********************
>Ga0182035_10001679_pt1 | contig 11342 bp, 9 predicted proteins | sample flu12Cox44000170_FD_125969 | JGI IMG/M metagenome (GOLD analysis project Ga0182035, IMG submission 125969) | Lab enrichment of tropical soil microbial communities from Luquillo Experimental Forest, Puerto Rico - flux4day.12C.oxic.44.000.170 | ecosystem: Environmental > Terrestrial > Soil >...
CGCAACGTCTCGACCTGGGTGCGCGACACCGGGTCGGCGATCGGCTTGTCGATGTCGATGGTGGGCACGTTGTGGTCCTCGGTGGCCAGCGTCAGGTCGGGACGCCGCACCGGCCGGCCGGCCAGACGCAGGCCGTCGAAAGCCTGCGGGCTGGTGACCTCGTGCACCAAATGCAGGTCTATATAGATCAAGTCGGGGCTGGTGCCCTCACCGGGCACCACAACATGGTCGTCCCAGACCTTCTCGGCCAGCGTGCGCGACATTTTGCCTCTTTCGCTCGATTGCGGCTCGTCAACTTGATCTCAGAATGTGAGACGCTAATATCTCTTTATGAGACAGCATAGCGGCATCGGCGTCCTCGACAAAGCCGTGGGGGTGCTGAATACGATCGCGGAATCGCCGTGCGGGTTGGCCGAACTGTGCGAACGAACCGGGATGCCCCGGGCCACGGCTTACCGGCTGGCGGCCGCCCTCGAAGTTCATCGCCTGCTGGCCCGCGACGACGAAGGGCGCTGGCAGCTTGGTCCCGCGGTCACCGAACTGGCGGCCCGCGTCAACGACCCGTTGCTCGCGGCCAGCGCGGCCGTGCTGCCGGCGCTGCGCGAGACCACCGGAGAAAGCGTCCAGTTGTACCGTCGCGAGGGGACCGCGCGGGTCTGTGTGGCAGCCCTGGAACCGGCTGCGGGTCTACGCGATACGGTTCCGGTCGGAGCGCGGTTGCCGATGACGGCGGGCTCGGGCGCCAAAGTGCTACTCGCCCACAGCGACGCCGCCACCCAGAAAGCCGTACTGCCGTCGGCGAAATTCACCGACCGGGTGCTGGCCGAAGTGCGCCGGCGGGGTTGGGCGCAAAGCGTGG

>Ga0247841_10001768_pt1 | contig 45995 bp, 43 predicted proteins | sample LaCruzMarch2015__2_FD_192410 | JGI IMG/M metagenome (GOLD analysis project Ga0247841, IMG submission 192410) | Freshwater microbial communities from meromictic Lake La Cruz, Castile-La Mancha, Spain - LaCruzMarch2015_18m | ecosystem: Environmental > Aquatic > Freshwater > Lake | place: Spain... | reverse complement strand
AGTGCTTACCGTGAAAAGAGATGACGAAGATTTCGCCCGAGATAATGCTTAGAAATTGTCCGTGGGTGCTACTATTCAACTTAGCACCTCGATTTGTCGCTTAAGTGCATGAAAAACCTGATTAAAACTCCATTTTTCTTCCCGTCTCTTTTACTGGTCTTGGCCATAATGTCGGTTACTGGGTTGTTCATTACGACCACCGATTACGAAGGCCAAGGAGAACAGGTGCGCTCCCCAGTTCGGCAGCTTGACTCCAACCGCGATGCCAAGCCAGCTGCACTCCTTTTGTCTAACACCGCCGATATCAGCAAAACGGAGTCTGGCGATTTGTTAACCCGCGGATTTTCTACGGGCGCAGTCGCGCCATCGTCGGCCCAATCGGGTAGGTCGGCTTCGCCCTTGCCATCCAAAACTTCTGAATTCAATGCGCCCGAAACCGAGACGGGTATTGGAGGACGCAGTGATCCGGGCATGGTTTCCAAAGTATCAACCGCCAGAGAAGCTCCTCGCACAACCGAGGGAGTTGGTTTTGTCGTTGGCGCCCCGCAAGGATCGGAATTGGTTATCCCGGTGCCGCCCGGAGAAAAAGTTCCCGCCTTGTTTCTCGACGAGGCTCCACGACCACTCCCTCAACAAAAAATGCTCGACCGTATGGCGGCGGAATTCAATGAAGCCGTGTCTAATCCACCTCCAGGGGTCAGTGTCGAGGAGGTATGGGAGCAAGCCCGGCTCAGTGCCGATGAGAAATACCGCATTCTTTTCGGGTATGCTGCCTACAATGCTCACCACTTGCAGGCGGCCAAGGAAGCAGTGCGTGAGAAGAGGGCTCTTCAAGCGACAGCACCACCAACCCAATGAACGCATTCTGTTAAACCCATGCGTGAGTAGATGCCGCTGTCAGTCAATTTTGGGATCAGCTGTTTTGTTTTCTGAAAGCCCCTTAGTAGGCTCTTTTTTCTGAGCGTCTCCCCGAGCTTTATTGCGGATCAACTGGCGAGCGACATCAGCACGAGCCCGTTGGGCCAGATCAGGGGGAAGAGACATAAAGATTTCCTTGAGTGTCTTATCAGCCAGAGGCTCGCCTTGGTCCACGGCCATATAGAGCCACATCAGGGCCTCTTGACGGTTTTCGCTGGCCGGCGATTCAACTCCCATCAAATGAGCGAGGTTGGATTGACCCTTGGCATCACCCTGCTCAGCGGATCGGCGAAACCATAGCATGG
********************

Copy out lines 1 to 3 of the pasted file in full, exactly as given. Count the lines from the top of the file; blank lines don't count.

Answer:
>Ga0182035_10001679_pt1 | contig 11342 bp, 9 predicted proteins | sample flu12Cox44000170_FD_125969 | JGI IMG/M metagenome (GOLD analysis project Ga0182035, IMG submission 125969) | Lab enrichment of tropical soil microbial communities from Luquillo Experimental Forest, Puerto Rico - flux4day.12C.oxic.44.000.170 | ecosystem: Environmental > Terrestrial > Soil >...
CGCAACGTCTCGACCTGGGTGCGCGACACCGGGTCGGCGATCGGCTTGTCGATGTCGATGGTGGGCACGTTGTGGTCCTCGGTGGCCAGCGTCAGGTCGGGACGCCGCACCGGCCGGCCGGCCAGACGCAGGCCGTCGAAAGCCTGCGGGCTGGTGACCTCGTGCACCAAATGCAGGTCTATATAGATCAAGTCGGGGCTGGTGCCCTCACCGGGCACCACAACATGGTCGTCCCAGACCTTCTCGGCCAGCGTGCGCGACATTTTGCCTCTTTCGCTCGATTGCGGCTCGTCAACTTGATCTCAGAATGTGAGACGCTAATATCTCTTTATGAGACAGCATAGCGGCATCGGCGTCCTCGACAAAGCCGTGGGGGTGCTGAATACGATCGCGGAATCGCCGTGCGGGTTGGCCGAACTGTGCGAACGAACCGGGATGCCCCGGGCCACGGCTTACCGGCTGGCGGCCGCCCTCGAAGTTCATCGCCTGCTGGCCCGCGACGACGAAGGGCGCTGGCAGCTTGGTCCCGCGGTCACCGAACTGGCGGCCCGCGTCAACGACCCGTTGCTCGCGGCCAGCGCGGCCGTGCTGCCGGCGCTGCGCGAGACCACCGGAGAAAGCGTCCAGTTGTACCGTCGCGAGGGGACCGCGCGGGTCTGTGTGGCAGCCCTGGAACCGGCTGCGGGTCTACGCGATACGGTTCCGGTCGGAGCGCGGTTGCCGATGACGGCGGGCTCGGGCGCCAAAGTGCTACTCGCCCACAGCGACGCCGCCACCCAGAAAGCCGTACTGCCGTCGGCGAAATTCACCGACCGGGTGCTGGCCGAAGTGCGCCGGCGGGGTTGGGCGCAAAGCGTGG

>Ga0247841_10001768_pt1 | contig 45995 bp, 43 predicted proteins | sample LaCruzMarch2015__2_FD_192410 | JGI IMG/M metagenome (GOLD analysis project Ga0247841, IMG submission 192410) | Freshwater microbial communities from meromictic Lake La Cruz, Castile-La Mancha, Spain - LaCruzMarch2015_18m | ecosystem: Environmental > Aquatic > Freshwater > Lake | place: Spain... | reverse complement strand